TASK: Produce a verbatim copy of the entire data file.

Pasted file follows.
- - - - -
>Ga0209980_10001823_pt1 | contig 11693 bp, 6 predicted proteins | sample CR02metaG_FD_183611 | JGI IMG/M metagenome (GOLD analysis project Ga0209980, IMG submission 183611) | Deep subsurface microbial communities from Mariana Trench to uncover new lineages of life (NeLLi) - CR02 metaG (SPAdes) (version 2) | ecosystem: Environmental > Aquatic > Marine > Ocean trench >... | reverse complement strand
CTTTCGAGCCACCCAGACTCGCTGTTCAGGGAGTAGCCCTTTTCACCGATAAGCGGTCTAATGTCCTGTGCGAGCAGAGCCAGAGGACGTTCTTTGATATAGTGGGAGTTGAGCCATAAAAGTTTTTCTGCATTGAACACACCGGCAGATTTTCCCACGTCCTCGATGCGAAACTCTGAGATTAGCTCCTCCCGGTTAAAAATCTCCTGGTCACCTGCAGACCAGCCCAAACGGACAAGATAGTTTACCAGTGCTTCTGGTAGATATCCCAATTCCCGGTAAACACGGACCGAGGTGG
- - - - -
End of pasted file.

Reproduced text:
>Ga0209980_10001823_pt1 | contig 11693 bp, 6 predicted proteins | sample CR02metaG_FD_183611 | JGI IMG/M metagenome (GOLD analysis project Ga0209980, IMG submission 183611) | Deep subsurface microbial communities from Mariana Trench to uncover new lineages of life (NeLLi) - CR02 metaG (SPAdes) (version 2) | ecosystem: Environmental > Aquatic > Marine > Ocean trench >... | reverse complement strand
CTTTCGAGCCACCCAGACTCGCTGTTCAGGGAGTAGCCCTTTTCACCGATAAGCGGTCTAATGTCCTGTGCGAGCAGAGCCAGAGGACGTTCTTTGATATAGTGGGAGTTGAGCCATAAAAGTTTTTCTGCATTGAACACACCGGCAGATTTTCCCACGTCCTCGATGCGAAACTCTGAGATTAGCTCCTCCCGGTTAAAAATCTCCTGGTCACCTGCAGACCAGCCCAAACGGACAAGATAGTTTACCAGTGCTTCTGGTAGATATCCCAATTCCCGGTAAACACGGACCGAGGTGG